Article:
From “just lining” to amazing A-line
Who remembers the blog post I did about this dress? Probably no one, because I didn’t do a blog post about it. I have also lost the “before” photos because they were on the phone that disappeared during my travels in Guatemala last year. Doh!! Anyway, when I bought the dress at an opshop, it was floor length, had a big collar (it was from the 70s) and the sleeves were too long so I made appropriate adjustments resulting in the collarless, calf-length dress with bracelet length sleeves that you can see in the Instagram post.
The dress also had a lining in the skirt section that added bulk and was too pretty a colour to remain hidden, so I removed it…
… and turned it into a dress!
This was a fairly easy project that didn’t involve tailoring anything from the armholes down. The lining was made from four pieces of fabric (of what appeared to be equal shape) sewn together at the sides and down the centre front and centre back.
All I did was:
- make openings for the armholes by unpicking and turning back the side seams
- cut out a rounded shape for the neckline and make a tuck on each side of the front to create a slightly gathered look around the neck as you may be able to see here:
- trim the shoulders so they weren’t straight across and sew the shoulder seams
- use bias binding to neaten the neckline
- sew press studs to the slight opening at the back of the neck
The hem was already done, so I lazily decided to leave it at its existing length, which turns out to be quite flattering anyway.
I don’t often wear A-line dresses but that’s simply because I didn’t have any. Well, now I do!
Although the fabric is a summer weight, I think it’s some kind of synthetic (it is from the 70s, after all) so probably isn’t ideal for a really hot day unless I make a light cotton slip to wear underneath. Usually if I wear anything synthetic I want to put some distance between it and my skin so the slip should be my next project, but as we’re heading into cooler weather I’ll likely style it with a jumper and tights underneath instead.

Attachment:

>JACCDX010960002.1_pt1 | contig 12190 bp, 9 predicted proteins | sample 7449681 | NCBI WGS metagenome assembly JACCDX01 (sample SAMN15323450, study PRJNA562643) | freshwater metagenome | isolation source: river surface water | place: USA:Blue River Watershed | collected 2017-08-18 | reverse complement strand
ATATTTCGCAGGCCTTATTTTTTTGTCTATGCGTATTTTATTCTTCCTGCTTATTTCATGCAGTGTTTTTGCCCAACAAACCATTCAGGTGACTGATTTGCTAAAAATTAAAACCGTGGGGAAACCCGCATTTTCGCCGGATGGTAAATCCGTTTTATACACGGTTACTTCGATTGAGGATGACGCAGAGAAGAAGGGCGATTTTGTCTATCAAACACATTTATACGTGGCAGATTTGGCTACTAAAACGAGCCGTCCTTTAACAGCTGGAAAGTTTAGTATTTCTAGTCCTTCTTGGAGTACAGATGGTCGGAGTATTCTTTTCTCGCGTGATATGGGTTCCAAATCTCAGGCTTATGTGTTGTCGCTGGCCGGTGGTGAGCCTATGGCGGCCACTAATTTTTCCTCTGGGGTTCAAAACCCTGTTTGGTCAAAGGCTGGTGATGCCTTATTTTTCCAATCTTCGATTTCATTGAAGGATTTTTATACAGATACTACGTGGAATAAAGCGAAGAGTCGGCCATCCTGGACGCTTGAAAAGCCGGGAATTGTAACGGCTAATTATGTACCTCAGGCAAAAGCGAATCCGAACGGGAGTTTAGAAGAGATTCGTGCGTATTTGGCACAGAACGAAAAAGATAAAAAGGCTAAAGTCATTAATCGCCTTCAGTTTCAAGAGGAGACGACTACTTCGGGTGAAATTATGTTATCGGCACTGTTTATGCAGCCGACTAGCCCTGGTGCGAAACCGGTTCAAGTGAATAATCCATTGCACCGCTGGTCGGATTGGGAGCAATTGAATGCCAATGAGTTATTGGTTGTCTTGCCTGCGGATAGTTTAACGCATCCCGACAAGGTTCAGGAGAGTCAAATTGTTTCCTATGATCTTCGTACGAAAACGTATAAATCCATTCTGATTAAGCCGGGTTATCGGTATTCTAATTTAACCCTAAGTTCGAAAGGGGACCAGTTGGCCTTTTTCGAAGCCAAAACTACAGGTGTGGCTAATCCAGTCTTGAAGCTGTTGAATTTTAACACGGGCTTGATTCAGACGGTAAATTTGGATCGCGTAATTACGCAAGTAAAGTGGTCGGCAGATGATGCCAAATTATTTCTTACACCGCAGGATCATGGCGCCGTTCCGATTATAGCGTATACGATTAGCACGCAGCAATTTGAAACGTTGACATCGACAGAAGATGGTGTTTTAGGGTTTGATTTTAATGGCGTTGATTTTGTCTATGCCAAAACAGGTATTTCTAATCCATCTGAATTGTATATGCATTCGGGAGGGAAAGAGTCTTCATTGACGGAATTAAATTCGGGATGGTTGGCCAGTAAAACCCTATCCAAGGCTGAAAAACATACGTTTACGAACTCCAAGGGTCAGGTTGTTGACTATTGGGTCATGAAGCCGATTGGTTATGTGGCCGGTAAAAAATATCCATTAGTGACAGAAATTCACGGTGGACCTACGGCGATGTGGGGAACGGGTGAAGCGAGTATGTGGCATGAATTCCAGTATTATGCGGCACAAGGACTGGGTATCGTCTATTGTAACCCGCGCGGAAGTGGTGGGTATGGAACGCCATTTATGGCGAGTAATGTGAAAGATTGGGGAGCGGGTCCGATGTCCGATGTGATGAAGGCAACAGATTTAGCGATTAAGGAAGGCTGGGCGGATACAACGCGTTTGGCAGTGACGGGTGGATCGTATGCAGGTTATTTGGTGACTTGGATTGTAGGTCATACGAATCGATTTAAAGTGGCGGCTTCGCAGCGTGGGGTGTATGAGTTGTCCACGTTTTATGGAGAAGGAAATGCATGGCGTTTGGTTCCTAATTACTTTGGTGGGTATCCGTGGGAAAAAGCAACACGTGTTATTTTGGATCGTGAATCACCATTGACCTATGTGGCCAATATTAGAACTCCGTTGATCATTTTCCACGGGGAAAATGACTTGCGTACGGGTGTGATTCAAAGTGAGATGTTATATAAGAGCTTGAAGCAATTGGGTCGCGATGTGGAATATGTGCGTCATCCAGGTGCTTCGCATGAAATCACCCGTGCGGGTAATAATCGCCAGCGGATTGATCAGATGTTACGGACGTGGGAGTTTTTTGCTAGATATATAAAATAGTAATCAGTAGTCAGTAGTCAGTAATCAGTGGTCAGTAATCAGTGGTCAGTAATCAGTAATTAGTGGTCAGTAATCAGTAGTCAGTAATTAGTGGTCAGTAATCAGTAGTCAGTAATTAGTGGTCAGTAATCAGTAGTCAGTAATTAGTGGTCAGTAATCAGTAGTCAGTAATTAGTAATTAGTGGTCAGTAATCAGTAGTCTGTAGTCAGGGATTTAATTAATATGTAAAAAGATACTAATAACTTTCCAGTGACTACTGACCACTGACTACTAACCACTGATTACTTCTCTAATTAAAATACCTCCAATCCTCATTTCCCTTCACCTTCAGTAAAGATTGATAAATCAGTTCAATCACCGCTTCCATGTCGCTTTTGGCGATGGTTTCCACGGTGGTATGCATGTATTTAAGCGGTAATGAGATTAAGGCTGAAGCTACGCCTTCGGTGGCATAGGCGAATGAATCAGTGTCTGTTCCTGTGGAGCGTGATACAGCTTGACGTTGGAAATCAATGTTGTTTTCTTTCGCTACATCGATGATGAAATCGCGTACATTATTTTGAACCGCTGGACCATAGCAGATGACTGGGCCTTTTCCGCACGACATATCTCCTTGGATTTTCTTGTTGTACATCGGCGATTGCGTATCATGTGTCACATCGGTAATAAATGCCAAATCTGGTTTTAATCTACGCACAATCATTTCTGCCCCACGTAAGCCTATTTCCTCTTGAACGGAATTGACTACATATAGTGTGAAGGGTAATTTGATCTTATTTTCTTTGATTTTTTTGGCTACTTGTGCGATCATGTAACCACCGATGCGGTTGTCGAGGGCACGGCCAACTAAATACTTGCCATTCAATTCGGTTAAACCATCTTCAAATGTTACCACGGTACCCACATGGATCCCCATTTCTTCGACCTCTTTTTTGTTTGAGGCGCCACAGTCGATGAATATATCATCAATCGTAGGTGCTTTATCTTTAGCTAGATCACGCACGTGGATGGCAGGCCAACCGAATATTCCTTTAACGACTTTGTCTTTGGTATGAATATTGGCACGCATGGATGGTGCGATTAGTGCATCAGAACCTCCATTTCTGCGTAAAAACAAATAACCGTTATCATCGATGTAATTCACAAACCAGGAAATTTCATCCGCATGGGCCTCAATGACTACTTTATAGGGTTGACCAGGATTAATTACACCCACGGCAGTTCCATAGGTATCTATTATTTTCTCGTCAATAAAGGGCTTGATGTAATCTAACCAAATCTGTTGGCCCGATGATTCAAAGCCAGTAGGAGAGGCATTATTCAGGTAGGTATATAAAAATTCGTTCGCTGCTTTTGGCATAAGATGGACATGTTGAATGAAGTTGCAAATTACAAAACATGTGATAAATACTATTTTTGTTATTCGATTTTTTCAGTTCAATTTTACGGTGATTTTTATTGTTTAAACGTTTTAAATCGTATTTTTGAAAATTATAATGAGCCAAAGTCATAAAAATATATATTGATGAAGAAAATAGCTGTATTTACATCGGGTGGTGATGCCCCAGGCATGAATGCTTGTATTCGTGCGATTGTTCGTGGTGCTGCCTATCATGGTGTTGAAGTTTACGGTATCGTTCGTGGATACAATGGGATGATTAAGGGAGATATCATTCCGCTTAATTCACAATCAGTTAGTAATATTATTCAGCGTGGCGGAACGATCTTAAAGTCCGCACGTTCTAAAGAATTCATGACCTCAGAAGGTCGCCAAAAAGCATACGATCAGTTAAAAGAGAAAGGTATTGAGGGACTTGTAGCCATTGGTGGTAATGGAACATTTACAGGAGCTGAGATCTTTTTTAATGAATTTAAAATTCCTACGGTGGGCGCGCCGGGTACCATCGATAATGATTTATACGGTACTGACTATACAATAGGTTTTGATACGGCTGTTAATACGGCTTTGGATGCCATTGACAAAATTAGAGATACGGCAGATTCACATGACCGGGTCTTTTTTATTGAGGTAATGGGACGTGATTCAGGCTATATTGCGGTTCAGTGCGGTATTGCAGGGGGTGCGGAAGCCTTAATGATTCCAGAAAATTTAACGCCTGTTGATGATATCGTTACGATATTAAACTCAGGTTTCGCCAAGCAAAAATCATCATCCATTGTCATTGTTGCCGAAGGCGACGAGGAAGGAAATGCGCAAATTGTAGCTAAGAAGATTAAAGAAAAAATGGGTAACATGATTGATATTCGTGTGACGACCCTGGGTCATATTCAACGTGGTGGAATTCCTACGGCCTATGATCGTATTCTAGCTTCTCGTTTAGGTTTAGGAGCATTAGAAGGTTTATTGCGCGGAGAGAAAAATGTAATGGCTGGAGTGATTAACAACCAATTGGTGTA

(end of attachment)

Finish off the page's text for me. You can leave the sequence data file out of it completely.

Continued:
The bag that I’m holding in this photo was a purchase from the last time I went to an opshop which was nine days ago. In normal times, it would be unthinkable for me to go a whole nine days without setting foot in an opshop, but unfortunately it will be quite some time before I (and in fact most people in Melbourne and much of the rest of the world) go anywhere apart from somewhere that sells provisions. But my opshopping addiction means that I have plenty of fabric to sew things with and clothing that needs altering – plus I’m doing my regular job remotely and working through a steady flow of translations, so no Netflix bingeing for me during this self-isolation!
How about you, are you getting around to finishing long-lost WIPs or starting new hobbies? Let’s hope that a surge in creativity, mending and upcycling is a positive side effect of COVID-19. After hardly managing to post anything on this blog last year, I’ve done two posts in just the past fortnight, so I’ll try to continue at this pace with DIY projects that I hope will inspire you. Let me know if you try any of my ideas; I’d love to see what you make!
Always enjoy your style, so unique. I only wish I could get away with a similar look, but insecurity jumps in! Stay safe, I’m working on an Indonesian batik shirtdress. The fabric has been maturing in my cupboard for 6 years – it’s time!
Oooh I love batik (as you probably know)… can’t wait to see the finished dress!